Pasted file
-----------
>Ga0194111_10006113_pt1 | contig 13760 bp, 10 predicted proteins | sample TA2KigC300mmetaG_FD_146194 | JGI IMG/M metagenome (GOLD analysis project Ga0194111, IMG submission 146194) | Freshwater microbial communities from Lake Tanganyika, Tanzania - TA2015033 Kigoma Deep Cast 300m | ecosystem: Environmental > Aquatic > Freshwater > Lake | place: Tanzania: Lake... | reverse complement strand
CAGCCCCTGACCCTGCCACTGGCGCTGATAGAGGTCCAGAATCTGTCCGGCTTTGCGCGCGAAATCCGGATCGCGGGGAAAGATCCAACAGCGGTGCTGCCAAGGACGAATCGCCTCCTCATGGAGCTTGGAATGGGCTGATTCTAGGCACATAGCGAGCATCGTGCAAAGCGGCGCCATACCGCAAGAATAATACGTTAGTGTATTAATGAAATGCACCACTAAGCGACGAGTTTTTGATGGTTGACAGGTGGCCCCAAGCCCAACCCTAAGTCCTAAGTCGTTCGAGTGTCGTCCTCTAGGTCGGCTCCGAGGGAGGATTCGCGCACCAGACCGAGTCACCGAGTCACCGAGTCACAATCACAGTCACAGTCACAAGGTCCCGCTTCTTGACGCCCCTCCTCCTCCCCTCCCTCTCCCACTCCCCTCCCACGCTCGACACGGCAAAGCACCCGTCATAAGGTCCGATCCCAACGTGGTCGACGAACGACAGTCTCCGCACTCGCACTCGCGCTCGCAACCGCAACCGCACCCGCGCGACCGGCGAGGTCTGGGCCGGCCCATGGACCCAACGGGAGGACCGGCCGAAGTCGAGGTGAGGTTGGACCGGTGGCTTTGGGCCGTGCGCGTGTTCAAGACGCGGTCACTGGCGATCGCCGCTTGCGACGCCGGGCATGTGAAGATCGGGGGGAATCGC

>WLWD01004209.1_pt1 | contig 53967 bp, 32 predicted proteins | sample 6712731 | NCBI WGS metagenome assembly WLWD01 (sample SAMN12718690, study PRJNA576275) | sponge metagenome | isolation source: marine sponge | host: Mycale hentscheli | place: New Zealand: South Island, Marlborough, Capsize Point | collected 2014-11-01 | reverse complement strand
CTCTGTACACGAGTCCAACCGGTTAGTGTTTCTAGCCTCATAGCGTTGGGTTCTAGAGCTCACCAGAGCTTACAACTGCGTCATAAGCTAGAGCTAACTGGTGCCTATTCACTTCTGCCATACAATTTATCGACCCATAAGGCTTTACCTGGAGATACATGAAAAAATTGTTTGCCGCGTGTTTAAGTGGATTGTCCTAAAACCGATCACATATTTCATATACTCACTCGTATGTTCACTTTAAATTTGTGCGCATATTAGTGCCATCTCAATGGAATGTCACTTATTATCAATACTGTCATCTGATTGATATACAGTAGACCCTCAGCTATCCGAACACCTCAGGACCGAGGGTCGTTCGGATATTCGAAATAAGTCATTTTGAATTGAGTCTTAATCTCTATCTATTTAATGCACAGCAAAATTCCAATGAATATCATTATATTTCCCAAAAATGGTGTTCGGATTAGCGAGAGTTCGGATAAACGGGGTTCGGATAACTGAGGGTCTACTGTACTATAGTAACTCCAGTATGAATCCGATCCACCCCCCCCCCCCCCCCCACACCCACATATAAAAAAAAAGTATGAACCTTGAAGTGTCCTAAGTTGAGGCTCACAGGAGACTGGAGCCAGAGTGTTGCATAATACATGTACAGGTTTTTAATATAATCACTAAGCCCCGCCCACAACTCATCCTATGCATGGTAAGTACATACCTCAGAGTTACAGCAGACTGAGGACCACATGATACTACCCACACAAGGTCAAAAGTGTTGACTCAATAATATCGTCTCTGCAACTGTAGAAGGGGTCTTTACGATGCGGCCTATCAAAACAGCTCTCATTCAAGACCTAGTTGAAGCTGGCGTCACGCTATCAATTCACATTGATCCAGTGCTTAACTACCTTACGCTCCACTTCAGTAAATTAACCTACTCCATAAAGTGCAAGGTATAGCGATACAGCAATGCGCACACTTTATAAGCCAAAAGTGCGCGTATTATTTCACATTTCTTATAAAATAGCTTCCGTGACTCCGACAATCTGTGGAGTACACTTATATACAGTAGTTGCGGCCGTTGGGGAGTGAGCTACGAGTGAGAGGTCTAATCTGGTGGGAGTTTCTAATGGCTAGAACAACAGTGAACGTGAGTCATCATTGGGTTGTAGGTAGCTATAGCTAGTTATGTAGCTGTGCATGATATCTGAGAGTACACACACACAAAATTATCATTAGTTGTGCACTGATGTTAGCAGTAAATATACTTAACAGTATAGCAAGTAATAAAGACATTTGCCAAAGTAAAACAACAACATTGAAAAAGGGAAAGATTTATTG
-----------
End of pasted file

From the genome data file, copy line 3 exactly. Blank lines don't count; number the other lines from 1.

>WLWD01004209.1_pt1 | contig 53967 bp, 32 predicted proteins | sample 6712731 | NCBI WGS metagenome assembly WLWD01 (sample SAMN12718690, study PRJNA576275) | sponge metagenome | isolation source: marine sponge | host: Mycale hentscheli | place: New Zealand: South Island, Marlborough, Capsize Point | collected 2014-11-01 | reverse complement strand